The Year of the Farmer by Rosalie Ham. Here is a brilliant, satirical evocation of Australian rural life. Mitch Bishop’s farm is going to hell in a handbasket, owing mainly to drought. Water is more precious than gold, and is in dwindling supply. Worse than all of that, he’s married to the hideous Mandy, when Neralie Mackintosh has always been the girl in his heart. And there are water cheats about.
I have a mental picture of Jane Austen sitting at her little writing table, her button boots naughtily up on another chair, snorting with laughter as she reads The Year of the Farmer. Oh, this writer knows, says Jane. She knows how people work. I see and hear these country Australians as clear as daylight.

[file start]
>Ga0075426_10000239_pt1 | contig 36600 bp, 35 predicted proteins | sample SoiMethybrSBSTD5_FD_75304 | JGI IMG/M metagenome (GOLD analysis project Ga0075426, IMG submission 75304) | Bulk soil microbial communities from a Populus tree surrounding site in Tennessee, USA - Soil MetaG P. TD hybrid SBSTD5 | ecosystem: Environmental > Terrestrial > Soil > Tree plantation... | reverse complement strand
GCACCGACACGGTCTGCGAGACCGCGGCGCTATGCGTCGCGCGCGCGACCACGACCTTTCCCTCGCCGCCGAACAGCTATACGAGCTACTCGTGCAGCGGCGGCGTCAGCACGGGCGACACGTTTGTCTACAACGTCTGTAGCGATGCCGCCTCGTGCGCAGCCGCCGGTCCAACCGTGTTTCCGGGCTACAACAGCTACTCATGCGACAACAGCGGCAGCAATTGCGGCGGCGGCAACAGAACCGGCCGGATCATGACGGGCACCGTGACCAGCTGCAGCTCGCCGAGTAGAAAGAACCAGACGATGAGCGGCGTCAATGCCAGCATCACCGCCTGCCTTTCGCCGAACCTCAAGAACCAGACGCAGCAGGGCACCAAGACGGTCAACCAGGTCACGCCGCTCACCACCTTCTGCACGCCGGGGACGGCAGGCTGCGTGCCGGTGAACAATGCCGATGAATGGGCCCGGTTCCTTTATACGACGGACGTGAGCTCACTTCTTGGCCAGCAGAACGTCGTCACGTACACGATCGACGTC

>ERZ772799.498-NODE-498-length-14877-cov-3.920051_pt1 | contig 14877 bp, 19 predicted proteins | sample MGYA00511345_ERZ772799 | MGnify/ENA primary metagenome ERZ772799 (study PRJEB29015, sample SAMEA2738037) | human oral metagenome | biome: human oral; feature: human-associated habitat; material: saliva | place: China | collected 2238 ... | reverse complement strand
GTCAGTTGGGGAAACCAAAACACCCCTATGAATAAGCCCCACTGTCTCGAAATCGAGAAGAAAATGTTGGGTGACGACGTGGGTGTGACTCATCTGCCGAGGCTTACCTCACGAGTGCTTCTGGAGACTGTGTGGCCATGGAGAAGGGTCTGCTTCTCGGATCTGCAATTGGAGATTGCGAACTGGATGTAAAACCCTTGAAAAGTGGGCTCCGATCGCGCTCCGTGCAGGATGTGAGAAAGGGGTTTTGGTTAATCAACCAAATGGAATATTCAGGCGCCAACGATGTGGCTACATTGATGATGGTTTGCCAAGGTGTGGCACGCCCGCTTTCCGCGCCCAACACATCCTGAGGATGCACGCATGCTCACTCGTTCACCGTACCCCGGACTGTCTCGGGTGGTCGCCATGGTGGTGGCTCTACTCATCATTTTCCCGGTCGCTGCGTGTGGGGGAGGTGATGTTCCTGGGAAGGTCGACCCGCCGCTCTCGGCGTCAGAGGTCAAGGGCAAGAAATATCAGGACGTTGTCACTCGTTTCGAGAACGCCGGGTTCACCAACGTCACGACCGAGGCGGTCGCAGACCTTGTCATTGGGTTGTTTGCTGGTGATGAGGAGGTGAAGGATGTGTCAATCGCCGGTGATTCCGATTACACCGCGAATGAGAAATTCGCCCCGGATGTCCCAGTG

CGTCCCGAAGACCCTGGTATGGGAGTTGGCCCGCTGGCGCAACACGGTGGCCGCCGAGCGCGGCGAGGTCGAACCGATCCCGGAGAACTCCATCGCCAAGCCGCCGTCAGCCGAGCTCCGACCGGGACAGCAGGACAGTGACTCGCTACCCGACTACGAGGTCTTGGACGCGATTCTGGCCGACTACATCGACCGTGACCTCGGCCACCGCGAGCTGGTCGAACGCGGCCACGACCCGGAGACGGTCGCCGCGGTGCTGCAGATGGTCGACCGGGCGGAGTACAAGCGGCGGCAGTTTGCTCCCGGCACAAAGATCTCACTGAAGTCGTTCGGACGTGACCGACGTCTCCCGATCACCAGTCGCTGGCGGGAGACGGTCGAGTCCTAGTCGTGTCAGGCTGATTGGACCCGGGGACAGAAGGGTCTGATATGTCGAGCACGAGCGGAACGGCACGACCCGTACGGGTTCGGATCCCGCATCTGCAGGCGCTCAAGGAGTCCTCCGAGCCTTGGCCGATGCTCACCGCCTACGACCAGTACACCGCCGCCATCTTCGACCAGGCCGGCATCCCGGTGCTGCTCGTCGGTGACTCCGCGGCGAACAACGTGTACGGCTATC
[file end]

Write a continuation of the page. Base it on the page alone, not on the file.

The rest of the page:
The Ballad of Banjo Crossing by Tess Evans. And here’s another novel set in country Australia, where the small community of Banjo Crossing is put under the spotlight. Outsider Jack McPhail wanders into Banjo Crossing by accident, on the run from his past, and gets drawn in to local life. It’s a workmanlike assemblage, but I could see the marionette strings at work, and it has none of the earthy humour and acid wit of Rosalie Ham. No contest.